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garyg
09-24-2011, 03:41 AM
Being new to ukes and all I am curious how folks let strings "settle". Do you retune frequently over the first day or do you tune and let the uke set for a day and subsequently retune? Which way settles the strings the quickest? Can you damage strings by retuning frequently over an hour or half a day? I have a set of Orca strings that took days to settle but my Fremont Black Lines settle pretty quickly. Of course I understand that environmental factors will influence settling but let's just assume that we have a good environment (stable and moderate humidity). TIA, g2

TheOnlyUkeThatMatters
09-24-2011, 03:49 AM
Lots of playing, lots of retuning. Lots and lots.

garyg
09-24-2011, 03:54 AM
Pithiest answer that I've every had to a UU post, you go Ralf!

Manalishi
09-24-2011, 04:00 AM
Ralf hit it! I always tell newbies to restring,stretch the strings
sideways as far as possible;retune,stretch again,retune etc.
After about five goes at that,play for half an hour,tuning as
required.They should more or less stay in tune then,and over
the next coupla days will stay there!

TheOnlyUkeThatMatters
09-24-2011, 04:05 AM
Pithiest answer that I've every had to a UU post, you go Ralf!That's all I know about this. Heh. Have fun!

Lori
09-24-2011, 06:00 AM
Some say stretch out the strings by pulling, but others say that might cause problems with the strings. I just retune like crazy for 2- 3 days. The more playing and retuning you do, the faster they will settle.

–Lori

uke4life
09-24-2011, 06:38 AM
Some say stretch out the strings by pulling, but others say that might cause problems with the strings. I just retune like crazy for 2- 3 days. The more playing and retuning you do, the faster they will settle.

–Lori

x2...I just play a ton and re-string a ton...After a couple days it's all good!!!

DaveVisi
09-24-2011, 06:52 AM
I tune a half to a full step high and let it settle in overnight before bringing it down to pitch. After that, most of the serious stretching is over.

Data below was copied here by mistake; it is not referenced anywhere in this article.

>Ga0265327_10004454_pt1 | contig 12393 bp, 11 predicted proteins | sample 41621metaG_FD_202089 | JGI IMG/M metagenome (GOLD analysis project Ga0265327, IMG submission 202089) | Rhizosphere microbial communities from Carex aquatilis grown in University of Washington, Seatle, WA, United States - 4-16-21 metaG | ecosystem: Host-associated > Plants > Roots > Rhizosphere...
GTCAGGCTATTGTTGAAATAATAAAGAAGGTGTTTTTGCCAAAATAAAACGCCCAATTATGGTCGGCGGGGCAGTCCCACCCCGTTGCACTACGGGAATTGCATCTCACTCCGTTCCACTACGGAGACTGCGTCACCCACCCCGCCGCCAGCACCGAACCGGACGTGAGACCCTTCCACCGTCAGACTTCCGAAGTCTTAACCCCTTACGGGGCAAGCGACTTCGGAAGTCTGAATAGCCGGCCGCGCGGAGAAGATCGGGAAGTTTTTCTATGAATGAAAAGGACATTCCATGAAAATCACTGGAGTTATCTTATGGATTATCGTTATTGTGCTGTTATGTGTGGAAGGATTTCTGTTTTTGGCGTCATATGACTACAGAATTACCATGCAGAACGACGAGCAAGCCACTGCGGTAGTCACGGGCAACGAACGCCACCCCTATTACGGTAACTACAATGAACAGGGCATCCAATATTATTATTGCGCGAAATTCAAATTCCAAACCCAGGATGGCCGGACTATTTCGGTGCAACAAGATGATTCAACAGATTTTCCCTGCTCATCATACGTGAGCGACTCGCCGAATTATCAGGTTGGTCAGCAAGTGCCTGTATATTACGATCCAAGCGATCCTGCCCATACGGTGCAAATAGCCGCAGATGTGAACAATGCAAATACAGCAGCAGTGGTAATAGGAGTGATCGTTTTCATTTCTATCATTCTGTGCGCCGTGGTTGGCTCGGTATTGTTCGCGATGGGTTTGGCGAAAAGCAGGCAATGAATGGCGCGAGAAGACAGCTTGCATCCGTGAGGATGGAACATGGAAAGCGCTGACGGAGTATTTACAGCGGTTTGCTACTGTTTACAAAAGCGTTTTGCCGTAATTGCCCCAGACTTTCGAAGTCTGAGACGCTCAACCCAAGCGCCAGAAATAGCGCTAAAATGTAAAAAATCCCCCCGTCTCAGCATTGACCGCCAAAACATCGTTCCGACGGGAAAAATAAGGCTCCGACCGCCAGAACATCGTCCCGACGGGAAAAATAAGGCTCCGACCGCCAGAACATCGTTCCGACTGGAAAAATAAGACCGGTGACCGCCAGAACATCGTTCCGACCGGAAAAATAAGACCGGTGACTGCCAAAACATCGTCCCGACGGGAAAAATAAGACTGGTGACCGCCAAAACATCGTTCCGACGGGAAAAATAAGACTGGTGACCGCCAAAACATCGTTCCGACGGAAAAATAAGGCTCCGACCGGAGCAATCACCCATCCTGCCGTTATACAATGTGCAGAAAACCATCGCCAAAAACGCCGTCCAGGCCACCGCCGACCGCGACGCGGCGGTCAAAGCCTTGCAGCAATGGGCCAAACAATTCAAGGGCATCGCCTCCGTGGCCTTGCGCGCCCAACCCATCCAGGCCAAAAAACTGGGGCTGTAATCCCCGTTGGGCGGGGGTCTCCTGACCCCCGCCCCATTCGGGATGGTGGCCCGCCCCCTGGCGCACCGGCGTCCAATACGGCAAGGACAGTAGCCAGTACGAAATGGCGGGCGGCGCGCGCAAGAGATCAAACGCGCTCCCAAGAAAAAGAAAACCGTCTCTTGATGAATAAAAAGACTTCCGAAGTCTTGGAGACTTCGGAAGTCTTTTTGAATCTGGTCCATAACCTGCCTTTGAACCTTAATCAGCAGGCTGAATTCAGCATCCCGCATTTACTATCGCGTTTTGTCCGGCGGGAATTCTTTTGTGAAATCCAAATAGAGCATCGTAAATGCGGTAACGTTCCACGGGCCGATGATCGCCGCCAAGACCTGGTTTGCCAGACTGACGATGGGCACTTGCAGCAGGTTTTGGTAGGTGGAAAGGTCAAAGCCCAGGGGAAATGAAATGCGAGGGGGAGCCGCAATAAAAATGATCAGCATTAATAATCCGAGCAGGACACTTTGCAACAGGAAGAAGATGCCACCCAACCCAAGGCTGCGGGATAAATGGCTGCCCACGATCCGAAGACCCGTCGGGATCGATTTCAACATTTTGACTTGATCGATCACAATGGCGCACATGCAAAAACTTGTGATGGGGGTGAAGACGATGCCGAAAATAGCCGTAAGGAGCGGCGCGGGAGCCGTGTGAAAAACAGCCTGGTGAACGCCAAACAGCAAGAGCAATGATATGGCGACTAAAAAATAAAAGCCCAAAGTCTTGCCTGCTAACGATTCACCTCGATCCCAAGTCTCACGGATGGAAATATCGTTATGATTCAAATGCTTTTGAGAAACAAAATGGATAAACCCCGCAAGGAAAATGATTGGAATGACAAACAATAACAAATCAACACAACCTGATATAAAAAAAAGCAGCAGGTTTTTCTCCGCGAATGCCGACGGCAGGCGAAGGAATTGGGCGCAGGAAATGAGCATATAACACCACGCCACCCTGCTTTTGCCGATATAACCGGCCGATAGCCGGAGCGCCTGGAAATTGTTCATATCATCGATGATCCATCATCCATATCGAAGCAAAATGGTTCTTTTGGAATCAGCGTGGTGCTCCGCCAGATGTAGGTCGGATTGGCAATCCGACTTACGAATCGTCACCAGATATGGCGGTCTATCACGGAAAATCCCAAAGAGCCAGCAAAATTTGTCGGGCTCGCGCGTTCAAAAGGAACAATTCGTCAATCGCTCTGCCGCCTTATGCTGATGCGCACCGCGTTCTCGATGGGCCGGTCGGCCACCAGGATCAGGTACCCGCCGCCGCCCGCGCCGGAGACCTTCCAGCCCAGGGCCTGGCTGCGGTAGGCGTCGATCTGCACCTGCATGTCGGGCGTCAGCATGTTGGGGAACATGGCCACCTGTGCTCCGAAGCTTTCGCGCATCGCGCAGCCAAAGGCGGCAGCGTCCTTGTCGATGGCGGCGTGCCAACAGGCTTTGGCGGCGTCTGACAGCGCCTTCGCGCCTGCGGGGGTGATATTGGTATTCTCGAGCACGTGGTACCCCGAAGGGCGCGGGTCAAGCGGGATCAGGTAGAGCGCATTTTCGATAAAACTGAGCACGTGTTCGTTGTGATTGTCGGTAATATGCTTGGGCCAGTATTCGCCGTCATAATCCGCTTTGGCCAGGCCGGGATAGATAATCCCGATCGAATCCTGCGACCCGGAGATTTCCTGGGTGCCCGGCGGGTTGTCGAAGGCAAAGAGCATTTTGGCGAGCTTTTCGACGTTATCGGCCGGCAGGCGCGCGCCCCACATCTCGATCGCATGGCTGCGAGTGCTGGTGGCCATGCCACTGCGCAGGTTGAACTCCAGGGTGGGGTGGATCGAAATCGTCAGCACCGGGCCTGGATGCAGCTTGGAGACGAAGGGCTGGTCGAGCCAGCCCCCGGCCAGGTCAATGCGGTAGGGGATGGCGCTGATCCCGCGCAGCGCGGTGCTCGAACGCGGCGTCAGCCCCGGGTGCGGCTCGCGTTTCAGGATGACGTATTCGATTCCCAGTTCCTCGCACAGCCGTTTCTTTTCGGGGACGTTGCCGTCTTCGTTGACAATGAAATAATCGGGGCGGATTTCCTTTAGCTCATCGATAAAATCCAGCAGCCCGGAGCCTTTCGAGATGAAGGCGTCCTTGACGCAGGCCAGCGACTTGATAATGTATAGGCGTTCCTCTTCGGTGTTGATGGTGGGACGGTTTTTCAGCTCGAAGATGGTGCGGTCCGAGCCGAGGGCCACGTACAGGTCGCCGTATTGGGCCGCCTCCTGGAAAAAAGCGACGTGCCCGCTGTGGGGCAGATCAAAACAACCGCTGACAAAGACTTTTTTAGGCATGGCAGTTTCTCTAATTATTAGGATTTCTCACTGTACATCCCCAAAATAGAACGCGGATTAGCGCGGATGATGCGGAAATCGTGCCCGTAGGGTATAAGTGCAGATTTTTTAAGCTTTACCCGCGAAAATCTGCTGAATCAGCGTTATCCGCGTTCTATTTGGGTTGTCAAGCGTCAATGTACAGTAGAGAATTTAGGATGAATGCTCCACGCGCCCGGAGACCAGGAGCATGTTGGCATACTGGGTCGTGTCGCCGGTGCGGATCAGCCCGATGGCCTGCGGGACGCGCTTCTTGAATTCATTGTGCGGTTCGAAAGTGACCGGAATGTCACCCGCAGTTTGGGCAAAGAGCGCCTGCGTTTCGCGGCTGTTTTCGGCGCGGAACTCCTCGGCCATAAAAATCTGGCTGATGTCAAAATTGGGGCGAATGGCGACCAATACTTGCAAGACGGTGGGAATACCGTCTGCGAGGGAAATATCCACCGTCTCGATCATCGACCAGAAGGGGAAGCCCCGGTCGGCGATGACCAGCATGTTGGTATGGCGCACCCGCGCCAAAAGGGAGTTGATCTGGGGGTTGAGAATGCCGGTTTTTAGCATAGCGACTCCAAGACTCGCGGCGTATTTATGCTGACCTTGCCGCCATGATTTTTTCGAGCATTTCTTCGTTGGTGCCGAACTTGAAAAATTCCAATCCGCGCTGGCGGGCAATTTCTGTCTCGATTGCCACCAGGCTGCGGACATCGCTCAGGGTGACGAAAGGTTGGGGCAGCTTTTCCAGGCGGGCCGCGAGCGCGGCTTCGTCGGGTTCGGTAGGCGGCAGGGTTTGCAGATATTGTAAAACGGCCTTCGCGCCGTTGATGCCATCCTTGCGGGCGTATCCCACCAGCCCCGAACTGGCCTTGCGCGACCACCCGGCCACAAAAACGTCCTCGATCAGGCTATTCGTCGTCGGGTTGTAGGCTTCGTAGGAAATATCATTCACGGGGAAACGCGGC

garyg
09-25-2011, 03:35 AM
great idea Dave

gyosh
09-25-2011, 04:37 AM
I tune up, and then pinch each string between my thumb and index finger and then stretch the string by twisting either clockwise or counter-clockwise. You don't want to stress the bridge by pulling the strings in a manner it's not designed to withstand. Tune up again. Stretch again. Then I leave my uke out where I know I'll pass it often and tune every time I walk by. The same technique was suggested by Gordon Mayer of Mya- Moe during a workshop at the Wine Country Ukulele Festival. It only takes a full day to get a good stretch on them.

mds725
09-25-2011, 07:02 AM
I tune up, and then pinch each string between my thumb and index finger and then stretch the string by twisting either clockwise or counter-clockwise. You don't want to stress the bridge by pulling the strings in a manner it's not designed to withstand. Tune up again. Stretch again. Then I leave my uke out where I know I'll pass it often and tune every time I walk by. The same technique was suggested by Gordon Mayer of Mya- Moe during a workshop at the Wine Country Ukulele Festival. It only takes a full day to get a good stretch on them.

Here's a video from Gordon Mayer in which he describes and demonstrates, at 3:22, the stretching technique Gary mentioned.


http://www.youtube.com/watch?v=3_CknREHR-w

PoiDog
09-25-2011, 08:54 AM
Pithiest answer that I've every had to a UU post, you go Ralf!

Pithy, yes. But also true. The two don't have to be mutually exclusive.

garyg
09-25-2011, 12:49 PM
@Poi, that was my point....